Background and objectives: Although patients hospitalized with COVID-19 frequently present with encephalopathy, those with mild initial COVID-19 disease who never required hospitalization also often develop neurologic symptoms as part of postacute sequelae of severe acute respiratory coronavirus type 2 (SARS-CoV-2) infection (neuro-PASC). The pathogenic mechanisms of COVID-19 encephalopathy and neuro-PASC are unknown. We sought to establish biochemical evidence of CNS injury in those patients and their association with neuropsychiatric manifestations and SARS-CoV-2 antigenemia.
Methods: We recruited hospitalized, posthospitalized, and nonhospitalized patients with confirmed diagnosis of COVID-19 with neurologic symptoms in addition to healthy control (HC) subjects. Plasma neurofilament light chain (pNfL), plasma glial fibrillary acidic protein (pGFAP), and plasma SARS-CoV-2 Nucleocapsid antigen (pN Ag) were measured by HD-X Simoa analyzer (Quanterix) and compared with neuropsychiatric symptoms, patient-reported quality-of-life measures, and standardized cognitive assessments. Neuroglial scores (pGFAP/pNfL) were calculated to estimate the relative contribution of astroglial and neuronal involvement.
Results: We enrolled a total of 64 study participants, including 9 hospitalized patients with COVID-19 encephalopathy (CE), 9 posthospitalization neuro-PASC (PNP) patients, 38 nonhospitalized neuro-PASC (NNP) patients, and 8 HC subjects. Patients with CE were older, had higher pNfL and pGFAP concentrations, and more frequent pN Ag detection than all neuro-PASC groups. PNP and NNP patients exhibited similar PASC symptoms, decreased quality-of-life measures, and cognitive dysfunction, and 1 of the 38 (2.6%) NNP patients had pN Ag detectable 3 weeks postsymptoms onset. Patients with neuro-PASC presenting with anxiety/depression had higher neuroglial scores, which were correlated with increased anxiety on quality-of-life measures.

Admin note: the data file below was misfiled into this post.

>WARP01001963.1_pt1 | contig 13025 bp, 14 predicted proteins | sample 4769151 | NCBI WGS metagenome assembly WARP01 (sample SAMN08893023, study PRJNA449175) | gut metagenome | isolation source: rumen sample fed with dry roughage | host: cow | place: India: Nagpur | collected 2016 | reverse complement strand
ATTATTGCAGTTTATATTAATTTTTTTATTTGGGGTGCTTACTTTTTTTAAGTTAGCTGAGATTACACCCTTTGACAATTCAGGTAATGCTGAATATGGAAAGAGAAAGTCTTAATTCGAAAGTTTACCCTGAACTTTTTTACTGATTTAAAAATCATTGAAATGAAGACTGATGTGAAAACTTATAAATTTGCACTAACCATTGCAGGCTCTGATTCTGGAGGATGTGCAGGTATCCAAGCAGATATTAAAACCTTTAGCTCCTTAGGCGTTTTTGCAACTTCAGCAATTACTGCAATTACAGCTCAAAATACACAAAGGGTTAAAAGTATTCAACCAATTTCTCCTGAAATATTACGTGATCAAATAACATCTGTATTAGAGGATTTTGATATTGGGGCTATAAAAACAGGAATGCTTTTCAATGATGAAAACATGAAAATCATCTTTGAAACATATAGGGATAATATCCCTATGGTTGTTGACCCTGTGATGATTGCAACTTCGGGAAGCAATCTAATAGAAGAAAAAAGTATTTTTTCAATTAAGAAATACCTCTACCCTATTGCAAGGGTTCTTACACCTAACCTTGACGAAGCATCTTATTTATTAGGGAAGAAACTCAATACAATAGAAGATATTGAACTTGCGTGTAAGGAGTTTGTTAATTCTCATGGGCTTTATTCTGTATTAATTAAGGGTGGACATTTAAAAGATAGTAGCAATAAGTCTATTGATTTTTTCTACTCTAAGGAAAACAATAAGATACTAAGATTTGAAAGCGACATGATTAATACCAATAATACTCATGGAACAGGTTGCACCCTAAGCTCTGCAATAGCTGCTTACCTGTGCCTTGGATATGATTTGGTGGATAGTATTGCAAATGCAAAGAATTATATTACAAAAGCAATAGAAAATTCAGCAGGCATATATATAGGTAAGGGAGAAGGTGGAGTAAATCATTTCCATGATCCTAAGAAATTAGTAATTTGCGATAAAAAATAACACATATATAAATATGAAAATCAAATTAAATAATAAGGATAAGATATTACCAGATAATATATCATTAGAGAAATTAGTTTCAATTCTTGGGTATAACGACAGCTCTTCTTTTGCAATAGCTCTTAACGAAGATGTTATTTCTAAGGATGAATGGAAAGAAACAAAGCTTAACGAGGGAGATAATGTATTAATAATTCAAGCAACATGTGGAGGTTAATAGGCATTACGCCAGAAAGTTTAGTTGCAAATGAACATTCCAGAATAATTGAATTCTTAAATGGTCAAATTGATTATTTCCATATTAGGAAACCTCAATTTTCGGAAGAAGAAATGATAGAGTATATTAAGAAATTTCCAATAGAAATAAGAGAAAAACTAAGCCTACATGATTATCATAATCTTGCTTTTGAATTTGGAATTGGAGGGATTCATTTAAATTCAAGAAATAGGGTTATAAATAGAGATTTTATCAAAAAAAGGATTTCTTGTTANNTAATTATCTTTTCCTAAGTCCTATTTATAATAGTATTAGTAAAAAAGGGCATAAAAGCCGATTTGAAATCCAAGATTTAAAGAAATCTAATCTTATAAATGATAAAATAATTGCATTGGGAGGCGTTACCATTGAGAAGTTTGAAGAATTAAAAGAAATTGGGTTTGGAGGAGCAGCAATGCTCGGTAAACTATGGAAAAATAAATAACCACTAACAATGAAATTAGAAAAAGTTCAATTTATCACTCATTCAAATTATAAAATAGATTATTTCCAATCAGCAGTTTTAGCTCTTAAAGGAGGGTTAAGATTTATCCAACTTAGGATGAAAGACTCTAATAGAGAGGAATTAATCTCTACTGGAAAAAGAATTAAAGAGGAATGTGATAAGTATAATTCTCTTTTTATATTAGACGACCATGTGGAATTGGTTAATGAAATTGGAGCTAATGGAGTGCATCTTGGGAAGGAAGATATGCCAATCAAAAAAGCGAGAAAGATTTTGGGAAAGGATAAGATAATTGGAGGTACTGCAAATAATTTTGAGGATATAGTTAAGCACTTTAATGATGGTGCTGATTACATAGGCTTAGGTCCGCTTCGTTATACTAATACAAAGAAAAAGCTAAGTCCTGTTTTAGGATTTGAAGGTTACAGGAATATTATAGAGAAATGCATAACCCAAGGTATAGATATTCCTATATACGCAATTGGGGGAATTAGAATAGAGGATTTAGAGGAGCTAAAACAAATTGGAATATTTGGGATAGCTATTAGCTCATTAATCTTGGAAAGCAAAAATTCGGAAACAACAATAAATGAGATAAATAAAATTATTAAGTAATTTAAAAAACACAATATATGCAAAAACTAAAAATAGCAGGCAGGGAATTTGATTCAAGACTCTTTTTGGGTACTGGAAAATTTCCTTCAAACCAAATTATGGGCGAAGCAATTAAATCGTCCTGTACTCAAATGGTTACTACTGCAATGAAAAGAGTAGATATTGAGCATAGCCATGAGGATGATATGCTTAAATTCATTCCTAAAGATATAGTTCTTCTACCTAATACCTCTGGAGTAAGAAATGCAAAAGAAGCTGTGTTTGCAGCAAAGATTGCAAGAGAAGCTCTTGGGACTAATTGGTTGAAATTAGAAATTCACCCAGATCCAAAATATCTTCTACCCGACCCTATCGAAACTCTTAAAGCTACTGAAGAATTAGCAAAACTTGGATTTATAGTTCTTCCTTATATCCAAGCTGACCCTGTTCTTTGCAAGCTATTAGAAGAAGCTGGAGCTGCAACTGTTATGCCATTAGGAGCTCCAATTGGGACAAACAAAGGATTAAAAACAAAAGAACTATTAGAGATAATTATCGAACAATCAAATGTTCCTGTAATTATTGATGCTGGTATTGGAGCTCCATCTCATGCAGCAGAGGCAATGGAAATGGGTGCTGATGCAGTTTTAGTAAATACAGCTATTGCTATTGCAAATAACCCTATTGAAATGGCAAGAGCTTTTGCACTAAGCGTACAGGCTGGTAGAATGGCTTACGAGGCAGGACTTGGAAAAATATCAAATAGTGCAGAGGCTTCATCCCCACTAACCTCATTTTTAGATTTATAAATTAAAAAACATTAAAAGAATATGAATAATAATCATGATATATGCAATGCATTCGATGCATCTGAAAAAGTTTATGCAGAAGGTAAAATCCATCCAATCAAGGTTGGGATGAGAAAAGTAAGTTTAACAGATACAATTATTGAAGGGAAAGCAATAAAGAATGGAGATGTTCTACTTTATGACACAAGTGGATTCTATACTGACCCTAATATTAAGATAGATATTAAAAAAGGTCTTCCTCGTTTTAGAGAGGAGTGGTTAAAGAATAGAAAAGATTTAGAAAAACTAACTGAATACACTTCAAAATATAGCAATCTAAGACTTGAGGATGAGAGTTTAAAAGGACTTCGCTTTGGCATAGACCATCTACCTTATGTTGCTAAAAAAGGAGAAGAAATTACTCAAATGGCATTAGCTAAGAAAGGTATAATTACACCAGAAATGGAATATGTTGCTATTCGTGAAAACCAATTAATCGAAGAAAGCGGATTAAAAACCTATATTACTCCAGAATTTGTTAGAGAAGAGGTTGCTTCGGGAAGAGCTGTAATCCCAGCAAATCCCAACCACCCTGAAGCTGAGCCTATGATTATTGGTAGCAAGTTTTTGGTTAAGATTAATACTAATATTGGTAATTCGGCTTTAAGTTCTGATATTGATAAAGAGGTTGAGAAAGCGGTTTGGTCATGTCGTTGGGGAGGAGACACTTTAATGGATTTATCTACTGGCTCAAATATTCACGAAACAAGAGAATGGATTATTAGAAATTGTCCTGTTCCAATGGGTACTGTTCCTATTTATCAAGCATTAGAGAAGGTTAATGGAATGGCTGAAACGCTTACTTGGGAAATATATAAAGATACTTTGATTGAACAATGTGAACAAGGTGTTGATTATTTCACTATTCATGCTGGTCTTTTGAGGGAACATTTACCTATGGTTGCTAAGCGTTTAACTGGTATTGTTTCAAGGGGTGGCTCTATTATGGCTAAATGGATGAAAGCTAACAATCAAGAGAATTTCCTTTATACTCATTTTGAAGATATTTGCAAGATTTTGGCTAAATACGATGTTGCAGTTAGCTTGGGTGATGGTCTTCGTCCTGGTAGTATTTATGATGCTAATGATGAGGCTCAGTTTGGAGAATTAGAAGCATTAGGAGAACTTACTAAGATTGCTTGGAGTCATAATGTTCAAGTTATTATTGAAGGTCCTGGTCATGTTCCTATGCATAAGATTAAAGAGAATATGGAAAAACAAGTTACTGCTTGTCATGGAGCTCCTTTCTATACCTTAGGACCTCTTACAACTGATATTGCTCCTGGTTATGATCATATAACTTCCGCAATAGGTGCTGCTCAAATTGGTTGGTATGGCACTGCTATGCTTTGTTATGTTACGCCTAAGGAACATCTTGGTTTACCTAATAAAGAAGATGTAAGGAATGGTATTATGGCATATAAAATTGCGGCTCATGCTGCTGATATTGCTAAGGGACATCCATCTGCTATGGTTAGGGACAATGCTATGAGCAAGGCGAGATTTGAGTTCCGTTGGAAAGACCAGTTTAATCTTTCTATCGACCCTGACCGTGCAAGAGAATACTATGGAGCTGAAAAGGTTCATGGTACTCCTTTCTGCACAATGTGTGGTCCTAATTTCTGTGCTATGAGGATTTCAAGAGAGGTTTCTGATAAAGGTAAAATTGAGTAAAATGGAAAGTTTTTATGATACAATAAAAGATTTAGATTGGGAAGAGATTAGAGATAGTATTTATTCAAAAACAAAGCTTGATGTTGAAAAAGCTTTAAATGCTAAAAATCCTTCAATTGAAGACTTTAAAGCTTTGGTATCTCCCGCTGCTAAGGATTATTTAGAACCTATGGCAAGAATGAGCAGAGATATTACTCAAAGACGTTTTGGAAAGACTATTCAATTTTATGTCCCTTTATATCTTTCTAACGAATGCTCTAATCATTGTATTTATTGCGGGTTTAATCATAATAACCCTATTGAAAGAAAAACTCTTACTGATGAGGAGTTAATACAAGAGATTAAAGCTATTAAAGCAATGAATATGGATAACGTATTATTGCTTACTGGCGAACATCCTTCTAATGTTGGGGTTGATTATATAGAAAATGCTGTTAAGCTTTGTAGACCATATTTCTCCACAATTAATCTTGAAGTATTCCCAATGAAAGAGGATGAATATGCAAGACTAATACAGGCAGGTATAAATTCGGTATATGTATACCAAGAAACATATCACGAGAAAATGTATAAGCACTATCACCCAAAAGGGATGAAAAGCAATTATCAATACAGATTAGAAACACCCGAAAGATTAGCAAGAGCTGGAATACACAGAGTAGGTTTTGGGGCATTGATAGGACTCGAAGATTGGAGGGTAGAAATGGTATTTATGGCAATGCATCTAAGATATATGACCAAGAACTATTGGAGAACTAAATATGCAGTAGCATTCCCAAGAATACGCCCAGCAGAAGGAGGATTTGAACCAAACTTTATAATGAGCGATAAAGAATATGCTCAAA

Discussion: pNfL, pGFAP, and pN Ag measurements indicate neuronal dysfunction and systemic involvement in hospitalized COVID-19 patients with encephalopathy. Detection of SARS-CoV-2 N Ag in blood 3 weeks after symptoms onset in a nonhospitalized patient suggests that prolonged antigenic stimulation, or possibly latent infection, may occur. Anxiety was associated with evidence of astroglial activation in patients with neuro-PASC. These data shed new light on SARS-Cov-2 neuropathogenesis and demonstrate the value of plasma biomarkers across the COVID-19 disease spectrum.
Copyright © 2022 The Author(s). Published by Wolters Kluwer Health, Inc. on behalf of the American Academy of Neurology.